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  • The type of ventricular arrhythmia monomorphic VT or polymor


    The type of ventricular arrhythmia (monomorphic VT or polymorphic VT/VF) responsible for the electrical storm provides an important diagnostic clue to its pathophysiology (Fig. 1). In this review, we address the diagnosis and specific treatments according to the type of ventricular arrhythmia and the presence or absence of structural fiin disease.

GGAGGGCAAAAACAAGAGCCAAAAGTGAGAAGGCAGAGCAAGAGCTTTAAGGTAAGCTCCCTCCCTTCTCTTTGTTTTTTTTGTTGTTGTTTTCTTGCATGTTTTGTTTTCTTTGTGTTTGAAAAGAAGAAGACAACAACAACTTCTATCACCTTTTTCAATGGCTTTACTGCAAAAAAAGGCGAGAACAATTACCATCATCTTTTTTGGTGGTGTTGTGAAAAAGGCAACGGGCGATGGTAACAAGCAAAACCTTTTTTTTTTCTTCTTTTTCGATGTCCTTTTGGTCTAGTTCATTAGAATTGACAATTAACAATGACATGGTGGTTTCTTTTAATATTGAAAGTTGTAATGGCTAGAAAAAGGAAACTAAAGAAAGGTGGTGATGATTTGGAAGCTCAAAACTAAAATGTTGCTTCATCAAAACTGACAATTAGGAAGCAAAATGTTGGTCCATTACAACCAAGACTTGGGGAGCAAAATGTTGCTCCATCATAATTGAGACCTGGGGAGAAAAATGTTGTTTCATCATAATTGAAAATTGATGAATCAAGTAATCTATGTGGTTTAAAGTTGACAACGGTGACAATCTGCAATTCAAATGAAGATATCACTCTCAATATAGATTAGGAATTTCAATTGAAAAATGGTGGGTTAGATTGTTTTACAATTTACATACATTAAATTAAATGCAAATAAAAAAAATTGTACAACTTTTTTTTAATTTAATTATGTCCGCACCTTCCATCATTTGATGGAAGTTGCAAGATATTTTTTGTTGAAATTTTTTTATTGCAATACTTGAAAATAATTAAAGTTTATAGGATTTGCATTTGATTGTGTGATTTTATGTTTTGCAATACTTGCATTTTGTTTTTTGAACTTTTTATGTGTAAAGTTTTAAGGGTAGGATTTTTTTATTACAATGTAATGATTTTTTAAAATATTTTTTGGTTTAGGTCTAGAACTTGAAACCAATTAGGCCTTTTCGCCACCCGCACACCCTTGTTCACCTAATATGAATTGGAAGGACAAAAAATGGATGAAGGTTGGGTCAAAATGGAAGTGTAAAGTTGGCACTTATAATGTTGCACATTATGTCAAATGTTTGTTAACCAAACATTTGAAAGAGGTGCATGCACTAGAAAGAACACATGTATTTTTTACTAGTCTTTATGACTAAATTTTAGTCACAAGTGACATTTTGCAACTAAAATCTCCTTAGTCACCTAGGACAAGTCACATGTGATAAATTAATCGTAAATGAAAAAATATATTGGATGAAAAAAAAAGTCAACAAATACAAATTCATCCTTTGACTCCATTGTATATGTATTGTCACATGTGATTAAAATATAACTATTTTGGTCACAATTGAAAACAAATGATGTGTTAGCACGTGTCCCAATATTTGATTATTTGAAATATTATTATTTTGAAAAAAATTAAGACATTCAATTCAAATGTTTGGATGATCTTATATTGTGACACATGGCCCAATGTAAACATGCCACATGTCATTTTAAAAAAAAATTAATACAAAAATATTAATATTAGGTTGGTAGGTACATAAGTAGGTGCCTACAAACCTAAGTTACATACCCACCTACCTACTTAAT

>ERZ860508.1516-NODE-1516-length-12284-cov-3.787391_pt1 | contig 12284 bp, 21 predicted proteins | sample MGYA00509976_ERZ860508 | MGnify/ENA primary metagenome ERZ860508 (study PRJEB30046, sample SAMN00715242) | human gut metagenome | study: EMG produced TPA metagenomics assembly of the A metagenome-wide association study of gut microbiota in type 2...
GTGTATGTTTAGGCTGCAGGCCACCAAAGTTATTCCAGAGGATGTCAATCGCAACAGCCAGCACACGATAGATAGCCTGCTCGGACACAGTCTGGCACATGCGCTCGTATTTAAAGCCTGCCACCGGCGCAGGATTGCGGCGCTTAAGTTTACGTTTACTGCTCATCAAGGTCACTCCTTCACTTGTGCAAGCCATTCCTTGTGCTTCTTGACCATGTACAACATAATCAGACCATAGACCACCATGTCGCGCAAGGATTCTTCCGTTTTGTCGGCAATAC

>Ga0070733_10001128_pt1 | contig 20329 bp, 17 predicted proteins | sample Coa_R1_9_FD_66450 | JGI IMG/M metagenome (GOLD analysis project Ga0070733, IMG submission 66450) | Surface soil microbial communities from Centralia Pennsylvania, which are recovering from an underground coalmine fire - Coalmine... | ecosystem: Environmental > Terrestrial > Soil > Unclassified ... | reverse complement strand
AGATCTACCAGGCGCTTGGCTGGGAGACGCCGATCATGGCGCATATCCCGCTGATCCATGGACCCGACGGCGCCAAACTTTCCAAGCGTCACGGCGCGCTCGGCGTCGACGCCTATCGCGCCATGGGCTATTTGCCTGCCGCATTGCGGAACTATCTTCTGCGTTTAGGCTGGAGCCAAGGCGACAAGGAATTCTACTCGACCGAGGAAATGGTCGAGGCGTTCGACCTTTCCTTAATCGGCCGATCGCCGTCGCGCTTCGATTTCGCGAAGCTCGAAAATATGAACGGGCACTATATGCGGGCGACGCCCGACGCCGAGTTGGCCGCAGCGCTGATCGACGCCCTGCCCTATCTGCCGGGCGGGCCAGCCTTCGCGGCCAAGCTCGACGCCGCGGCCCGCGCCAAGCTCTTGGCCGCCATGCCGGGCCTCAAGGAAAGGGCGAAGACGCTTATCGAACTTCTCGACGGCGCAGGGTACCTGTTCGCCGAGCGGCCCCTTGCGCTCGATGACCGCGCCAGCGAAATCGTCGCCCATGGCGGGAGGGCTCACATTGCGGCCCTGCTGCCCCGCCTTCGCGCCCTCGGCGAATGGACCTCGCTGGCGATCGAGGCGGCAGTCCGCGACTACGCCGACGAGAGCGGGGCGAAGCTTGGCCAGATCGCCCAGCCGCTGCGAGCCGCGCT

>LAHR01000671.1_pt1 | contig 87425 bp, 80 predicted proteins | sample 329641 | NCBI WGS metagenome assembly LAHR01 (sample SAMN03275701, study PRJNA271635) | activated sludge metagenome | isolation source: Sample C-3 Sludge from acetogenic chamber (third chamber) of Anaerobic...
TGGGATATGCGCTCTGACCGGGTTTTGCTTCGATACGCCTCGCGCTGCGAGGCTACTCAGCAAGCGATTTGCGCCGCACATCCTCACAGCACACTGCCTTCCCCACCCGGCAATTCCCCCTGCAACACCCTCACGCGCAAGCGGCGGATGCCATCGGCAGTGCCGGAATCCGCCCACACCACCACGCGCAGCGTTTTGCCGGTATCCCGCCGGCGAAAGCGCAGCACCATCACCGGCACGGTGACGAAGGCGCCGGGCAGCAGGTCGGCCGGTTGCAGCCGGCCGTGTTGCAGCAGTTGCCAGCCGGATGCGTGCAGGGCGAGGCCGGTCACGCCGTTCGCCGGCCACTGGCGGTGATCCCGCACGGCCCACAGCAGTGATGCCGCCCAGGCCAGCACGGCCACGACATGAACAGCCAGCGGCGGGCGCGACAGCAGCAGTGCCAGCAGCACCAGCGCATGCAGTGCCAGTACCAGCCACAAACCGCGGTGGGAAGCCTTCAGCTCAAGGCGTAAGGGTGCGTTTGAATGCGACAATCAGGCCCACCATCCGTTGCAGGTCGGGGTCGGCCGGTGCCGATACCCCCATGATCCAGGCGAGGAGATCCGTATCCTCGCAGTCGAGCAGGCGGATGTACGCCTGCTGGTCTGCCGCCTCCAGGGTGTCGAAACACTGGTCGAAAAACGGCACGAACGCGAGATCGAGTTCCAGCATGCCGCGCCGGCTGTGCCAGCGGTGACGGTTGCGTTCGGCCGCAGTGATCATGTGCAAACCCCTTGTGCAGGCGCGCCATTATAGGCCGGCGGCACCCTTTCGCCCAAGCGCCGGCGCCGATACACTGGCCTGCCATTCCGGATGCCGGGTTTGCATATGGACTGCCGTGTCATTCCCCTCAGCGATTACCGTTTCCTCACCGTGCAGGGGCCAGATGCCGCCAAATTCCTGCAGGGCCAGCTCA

Monomorphic VT storms in structurally normal hearts The majority of patients with monomorphic VT storm have structural heart disease, but monomorphic VT storms can occur in structurally normal hearts on rare occasions [16,17] (Fig. 2). Monomorphic VT occurring in structurally normal hearts is referred to as idiopathic VT. The characteristics of idiopathic VT depend on the origin of the VT. VT arising from the outflow tract is the most common form of idiopathic VT (OT-VT), which is characterized by VT with left bundle branch block (LBBB) and inferior axis QRS morphology. The typical mechanism of OT-VT involves triggered activity due to cyclic adenosine monophosphate (AMP)-mediated delayed afterdepolarizations (DADs) [18]. Beta-adrenergic stimulation increases the intracellular cyclic AMP and intracellular Ca2+ levels, resulting in spontaneous Ca2+ release from the sarcoplasmic reticulum (SR), DADs, and triggered activity. Therefore, OT-VT can be suppressed typically by beta-blockers that lower the stimulated levels of cyclic AMP (and thus decrease intracellular Ca2+) or non-dihydropyridine Ca2+ channel blockers (verapamil or diltiazem) that directly reduce intracellular Ca2+ by inhibiting the inward L-type Ca2+ current. As a second-line therapy, class IC or III antiarrhythmic agents are also effective for suppressing OT-VT [19]. Radiofrequency catheter ablation (RFCA) is a safe and reliable technique for the treatment of OT-VT, unless it has an epicardial origin that may require less safe approaches through the coronary venous system, a subxyphoid approach for RFCA, or surgical ablation (an epicardial origin is suggested by delayed initial precordial QRS activation as quantified by a maximum deflection index ≥0.55 [20], Q wave amplitude in aVL to aVR >1.4, or S wave amplitude in V1 ≥1.2mV [21]). If available, RFCA can be the first choice of treatment for OT-VT not only when OT-VT is refractory to medical therapy, because RFCA can be a curative treatment for OT-VT. Activation mapping is useful when seeking the VT origin during an electrical storm. The earliest activation at successful ablation sites typically precedes the surface QRS onset by 20–40ms, with unipolar electrograms exhibiting fiin a QS pattern with a rapid initial downstroke [22]. Fascicular VT, also known as idiopathic left VT, is the second leading cause of idiopathic VT. The mechanism of fascicular VT is supposed to be macro-reentry involving the Purkinje fiber network, which connects to the left fascicle [23,24]. Fascicular VT is sub-classified based on the ECG morphology (a right bundle branch block [RBBB] pattern and superior or inferior QRS axis) and corresponding fascicle coupled to the reentrant circuit: left posterior fascicular VT, left anterior fascicular VT, and left upper septal VT [23]. Left posterior fascicle VT is the most common manifestation. Fascicular VT has a characteristic ECG with a relatively narrow QRS width semiconservative replication reflects the rapid spread of activation using the specialized conduction system. The prognosis of fascicular VT is usually excellent, but a fascicular VT case with tachycardia-induced cardiomyopathy leading to a life-threatening electrical storm has been described [17]. The distinctive feature of fascicular VT is its sensitivity to verapamil. The efficacy of class I antiarrhythmic drugs or beta-blockers is variable (can be harmful [25]), and intravenous verapamil is the first-line therapy for sustained fascicular VT. As with OT-VT, RFCA is highly effective as a long-term cure. Early activation of the His bundle potential usually preceding the local ventricular septal electrogram confirms the close coupling of the VT circuit with the fascicle. The earliest pre-systolic fascicular potential with or without a late diastolic Purkinje potential is an optimal ablation target for fascicular VT [23].